Jane Dailey: Why didn't Obama mention MLK's visit to Berlin when he was in Berlin?

Roundup: Historians' Take

[Jane Dailey teaches American history at the University of Chicago.]

Looking out at the crowd of 200,000 that stood between him and the Brandenburg Gate last week, Barack Obama remarked on the difference between himself and other American leaders who had spoken in Berlin. Inviting his listeners to look beyond that difference, Obama emphasized, "I know that I don't look like the Americans who've previously spoken in this great city."

This was not, strictly speaking, true. In September 1964 an American who "looked like" Obama addressed a capacity crowd at the Waldbuhne, an open-air concert space in Berlin. At the invitation of West Berlin Mayor Willy Brandt, civil rights leader Martin Luther King Jr. spoke at a commemoration ceremony for President John F. Kennedy, who was and remains a hero in Berlin for his denunciation of communism and the Berlin Wall. It was JFK, not MLK, who Obama's spinmeisters were aiming to associate with the presumptive Democratic presidential candidate last week. It was Kennedy's 1963 rally at the Brandenburg Gate that Obama tried to recreate.

There are many photographs of Kennedy's 1963 speech at the Brandenburg Gate and of Kennedy gazing over the wall into East Berlin. King did more than look: He went. Invited by an East German church official, King was determined to speak directly to East Berliners. The U.S. State Department was equally determined that he would not. The American embassy confiscated King's passport and recalled his German guide and translator. Undeterred, King went to the wall. King had just been awarded the Nobel Peace Prize; surely someone would recognize him at Checkpoint Charlie? But his face was not enough for the East Germans. Informed that he had to prove his identity, King flashed his American Express Card.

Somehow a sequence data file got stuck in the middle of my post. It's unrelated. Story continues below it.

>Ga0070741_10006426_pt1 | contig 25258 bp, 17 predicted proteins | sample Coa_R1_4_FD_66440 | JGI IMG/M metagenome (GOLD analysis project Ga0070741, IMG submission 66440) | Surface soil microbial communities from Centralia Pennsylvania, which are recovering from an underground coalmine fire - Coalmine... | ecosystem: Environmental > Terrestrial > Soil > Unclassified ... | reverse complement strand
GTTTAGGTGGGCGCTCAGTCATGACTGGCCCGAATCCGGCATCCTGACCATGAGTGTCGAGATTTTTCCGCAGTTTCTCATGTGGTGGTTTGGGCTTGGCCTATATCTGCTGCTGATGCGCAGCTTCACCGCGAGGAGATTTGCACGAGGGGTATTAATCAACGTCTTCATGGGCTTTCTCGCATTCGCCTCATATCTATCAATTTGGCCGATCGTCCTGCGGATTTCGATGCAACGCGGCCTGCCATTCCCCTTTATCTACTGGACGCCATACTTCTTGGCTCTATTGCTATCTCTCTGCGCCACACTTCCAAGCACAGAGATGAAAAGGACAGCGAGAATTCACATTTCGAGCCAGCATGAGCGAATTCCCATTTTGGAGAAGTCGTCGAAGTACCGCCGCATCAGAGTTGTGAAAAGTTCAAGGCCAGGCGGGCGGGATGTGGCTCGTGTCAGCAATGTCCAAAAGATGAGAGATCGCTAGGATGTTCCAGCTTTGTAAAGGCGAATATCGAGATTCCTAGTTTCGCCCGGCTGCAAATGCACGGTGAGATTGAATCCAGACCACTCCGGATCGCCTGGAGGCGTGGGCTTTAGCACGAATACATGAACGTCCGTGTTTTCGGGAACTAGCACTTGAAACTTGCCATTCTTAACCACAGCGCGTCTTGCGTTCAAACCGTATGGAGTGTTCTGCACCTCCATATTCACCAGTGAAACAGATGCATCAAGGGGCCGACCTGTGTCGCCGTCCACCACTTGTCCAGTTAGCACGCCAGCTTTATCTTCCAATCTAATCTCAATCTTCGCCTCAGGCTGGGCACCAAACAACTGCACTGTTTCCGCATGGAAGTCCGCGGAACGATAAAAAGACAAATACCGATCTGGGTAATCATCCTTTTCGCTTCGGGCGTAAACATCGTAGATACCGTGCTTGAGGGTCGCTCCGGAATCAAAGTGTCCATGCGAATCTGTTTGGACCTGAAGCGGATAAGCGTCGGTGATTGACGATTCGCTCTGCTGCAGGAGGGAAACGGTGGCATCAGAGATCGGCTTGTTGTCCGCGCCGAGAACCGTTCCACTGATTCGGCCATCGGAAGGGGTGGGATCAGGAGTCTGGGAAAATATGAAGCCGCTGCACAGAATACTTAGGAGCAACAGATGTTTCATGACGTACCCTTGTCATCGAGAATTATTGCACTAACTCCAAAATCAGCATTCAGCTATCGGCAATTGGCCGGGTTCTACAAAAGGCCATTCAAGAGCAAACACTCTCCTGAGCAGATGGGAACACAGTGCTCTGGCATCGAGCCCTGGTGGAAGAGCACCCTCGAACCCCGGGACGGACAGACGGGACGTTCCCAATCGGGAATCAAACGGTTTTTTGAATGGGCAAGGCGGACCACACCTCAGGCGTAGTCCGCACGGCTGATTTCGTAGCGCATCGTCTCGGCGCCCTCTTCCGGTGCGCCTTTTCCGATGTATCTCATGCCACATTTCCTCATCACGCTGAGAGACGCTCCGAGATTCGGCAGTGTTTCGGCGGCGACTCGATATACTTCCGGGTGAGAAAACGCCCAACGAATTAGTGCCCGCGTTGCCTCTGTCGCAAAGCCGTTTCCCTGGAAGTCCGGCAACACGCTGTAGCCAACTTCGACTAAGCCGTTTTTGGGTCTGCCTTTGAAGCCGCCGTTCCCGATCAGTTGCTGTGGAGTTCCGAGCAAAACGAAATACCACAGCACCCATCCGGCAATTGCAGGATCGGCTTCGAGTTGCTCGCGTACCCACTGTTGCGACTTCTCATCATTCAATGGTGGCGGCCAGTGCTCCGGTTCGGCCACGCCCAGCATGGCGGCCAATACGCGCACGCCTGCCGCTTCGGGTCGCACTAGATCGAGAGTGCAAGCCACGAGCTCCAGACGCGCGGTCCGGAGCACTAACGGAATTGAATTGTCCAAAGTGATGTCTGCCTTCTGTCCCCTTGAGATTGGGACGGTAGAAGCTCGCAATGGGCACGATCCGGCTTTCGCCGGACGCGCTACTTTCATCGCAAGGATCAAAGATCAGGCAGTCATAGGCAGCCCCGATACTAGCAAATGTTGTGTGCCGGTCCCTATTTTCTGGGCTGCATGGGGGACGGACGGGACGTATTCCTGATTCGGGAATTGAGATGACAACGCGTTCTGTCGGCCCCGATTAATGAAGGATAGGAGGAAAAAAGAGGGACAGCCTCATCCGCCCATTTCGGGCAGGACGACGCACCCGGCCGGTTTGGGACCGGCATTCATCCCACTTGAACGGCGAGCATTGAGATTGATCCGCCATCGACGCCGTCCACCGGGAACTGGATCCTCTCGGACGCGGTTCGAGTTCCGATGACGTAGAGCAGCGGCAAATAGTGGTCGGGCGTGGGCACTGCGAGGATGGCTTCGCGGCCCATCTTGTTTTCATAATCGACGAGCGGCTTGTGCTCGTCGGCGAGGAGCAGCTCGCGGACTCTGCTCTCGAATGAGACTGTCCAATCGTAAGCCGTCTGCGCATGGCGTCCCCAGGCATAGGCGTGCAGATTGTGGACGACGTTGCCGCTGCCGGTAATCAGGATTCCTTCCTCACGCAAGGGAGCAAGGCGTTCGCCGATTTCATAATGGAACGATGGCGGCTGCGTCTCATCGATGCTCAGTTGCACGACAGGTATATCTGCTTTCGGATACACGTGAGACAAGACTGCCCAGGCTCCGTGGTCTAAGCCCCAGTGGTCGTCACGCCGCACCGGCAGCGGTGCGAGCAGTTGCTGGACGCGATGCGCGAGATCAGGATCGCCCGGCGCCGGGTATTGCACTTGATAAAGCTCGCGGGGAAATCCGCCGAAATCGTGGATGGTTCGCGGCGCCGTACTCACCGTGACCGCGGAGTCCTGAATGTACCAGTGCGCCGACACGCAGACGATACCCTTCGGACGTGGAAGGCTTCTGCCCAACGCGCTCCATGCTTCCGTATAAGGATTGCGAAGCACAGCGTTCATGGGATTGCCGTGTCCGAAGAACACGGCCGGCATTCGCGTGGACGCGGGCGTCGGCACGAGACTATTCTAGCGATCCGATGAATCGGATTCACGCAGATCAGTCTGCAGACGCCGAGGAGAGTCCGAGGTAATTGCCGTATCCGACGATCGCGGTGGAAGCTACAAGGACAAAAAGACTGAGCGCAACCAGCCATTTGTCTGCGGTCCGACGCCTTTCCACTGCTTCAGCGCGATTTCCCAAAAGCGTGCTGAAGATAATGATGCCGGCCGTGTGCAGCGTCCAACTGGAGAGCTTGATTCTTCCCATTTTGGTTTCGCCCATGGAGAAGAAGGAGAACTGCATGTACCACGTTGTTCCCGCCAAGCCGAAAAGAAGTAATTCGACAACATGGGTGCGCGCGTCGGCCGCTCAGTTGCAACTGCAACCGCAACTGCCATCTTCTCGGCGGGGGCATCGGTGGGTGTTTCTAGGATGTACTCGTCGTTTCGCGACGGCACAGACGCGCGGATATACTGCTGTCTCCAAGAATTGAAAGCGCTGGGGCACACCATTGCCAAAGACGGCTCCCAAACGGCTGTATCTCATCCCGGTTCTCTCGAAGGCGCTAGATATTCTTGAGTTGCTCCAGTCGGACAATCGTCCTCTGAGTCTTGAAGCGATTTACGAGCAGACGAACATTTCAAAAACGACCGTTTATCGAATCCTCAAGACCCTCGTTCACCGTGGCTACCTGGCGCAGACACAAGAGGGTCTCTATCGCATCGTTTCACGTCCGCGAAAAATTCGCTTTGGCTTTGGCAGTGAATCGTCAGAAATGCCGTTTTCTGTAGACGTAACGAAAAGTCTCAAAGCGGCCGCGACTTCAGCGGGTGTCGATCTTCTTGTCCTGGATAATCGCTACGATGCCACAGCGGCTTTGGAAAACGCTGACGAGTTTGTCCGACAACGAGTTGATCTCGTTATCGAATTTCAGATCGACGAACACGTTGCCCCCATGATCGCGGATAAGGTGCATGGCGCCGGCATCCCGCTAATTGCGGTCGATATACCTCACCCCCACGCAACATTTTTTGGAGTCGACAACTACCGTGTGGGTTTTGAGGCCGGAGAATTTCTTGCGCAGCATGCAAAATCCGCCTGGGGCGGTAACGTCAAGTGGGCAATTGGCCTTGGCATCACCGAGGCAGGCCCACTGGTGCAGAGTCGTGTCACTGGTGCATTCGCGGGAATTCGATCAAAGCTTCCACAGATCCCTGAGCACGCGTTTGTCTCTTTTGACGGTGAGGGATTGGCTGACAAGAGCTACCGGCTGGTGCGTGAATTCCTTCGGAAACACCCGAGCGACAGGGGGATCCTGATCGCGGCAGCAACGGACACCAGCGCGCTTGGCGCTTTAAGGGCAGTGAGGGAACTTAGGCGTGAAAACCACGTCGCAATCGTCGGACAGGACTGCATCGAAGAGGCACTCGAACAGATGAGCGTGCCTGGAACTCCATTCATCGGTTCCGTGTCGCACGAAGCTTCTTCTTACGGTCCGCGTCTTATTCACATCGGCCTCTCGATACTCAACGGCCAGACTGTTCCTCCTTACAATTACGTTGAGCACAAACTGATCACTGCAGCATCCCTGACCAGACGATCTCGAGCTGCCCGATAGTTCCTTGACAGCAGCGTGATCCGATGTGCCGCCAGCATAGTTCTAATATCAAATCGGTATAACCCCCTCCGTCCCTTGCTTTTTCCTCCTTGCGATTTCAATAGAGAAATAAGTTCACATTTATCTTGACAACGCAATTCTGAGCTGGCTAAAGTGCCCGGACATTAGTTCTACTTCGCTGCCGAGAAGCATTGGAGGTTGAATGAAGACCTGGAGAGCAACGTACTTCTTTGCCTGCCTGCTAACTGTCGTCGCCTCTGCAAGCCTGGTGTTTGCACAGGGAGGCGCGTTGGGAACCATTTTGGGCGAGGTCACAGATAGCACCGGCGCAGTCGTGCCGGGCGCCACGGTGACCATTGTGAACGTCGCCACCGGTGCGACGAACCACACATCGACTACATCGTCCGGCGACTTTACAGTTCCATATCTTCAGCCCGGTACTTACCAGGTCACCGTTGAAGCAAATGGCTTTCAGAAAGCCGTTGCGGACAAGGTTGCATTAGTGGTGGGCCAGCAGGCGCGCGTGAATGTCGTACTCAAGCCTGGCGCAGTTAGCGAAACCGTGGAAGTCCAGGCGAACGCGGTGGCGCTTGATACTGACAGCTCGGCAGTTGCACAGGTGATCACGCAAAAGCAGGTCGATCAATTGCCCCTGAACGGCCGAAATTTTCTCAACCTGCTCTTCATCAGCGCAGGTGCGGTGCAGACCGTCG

Three hours later, King preached a sermon of non-violence and universal brotherhood to an overflow crowd in East Berlin's Marienkirche, praising the American students who had demonstrated in the American civil rights movement that they "would rather go to jail than live with degradation but without equality" and promising the East Germans that "we will [all] be free one day."

Obama's omission has gone largely unremarked. Ironically, it is unlikely that the association with King is one the Obama campaign is eager to invoke. It is noteworthy that in Obama's speech—a speech that invoked the speeches of several Americans in Berlin in addition to JFK—there was no echo of King in Berlin. Was it an oversight? Perhaps, but it was, nonetheless, an oversight that reveals certain racial truths about the politics of our time.

White politicians need leave no stone unturned in their efforts to associate themselves with King's legacy in particular and the civil rights movement in general (Just last week, presumptive GOP presidential candidate John McCain, who as a U.S. representative voted against making King's birthday a federal holiday in 1983, praised King in a speech before the NAACP).

Rather than claim King's legacy, the first African-American presidential nominee has to keep a steady distance from the tradition of activism and the struggle for equality that he embodies....
Read entire article at Chicago Tribune

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More Comments:

James W Loewen - 8/18/2008

I had forgotten MLK's visit. Damn interesting post. Thanks, Prof. Dailey, and thanks to S. A. Carter for the conclusion.

Saalim Abdul Carter - 8/1/2008

I think HNN does Prof. Dailey a disservice by truncating her conclusion.

"Why? Because he needs the votes of white Americans who still often view civil rights as corrosive of their own interests and privileges. This is the special burden that minority politicians in general, but particularly African-American politicians, bear: Unlike whites, black civil servants have to prove that they represent the entire nation and not simply the group that looks like them. Although the nation has surely come a long way since 1964—Martin Luther King would have had trouble voting for president in many parts of the South then, much less run as a candidate—Obama's double bind with respect to King shows how far civil rights in America still has to go. The day when a black candidate can trumpet his kinship with Martin Luther King as loudly as a white candidate can has yet to arrive."

Without this conclusion, Prof. Dailey's article smacks of someone just picking at Obama.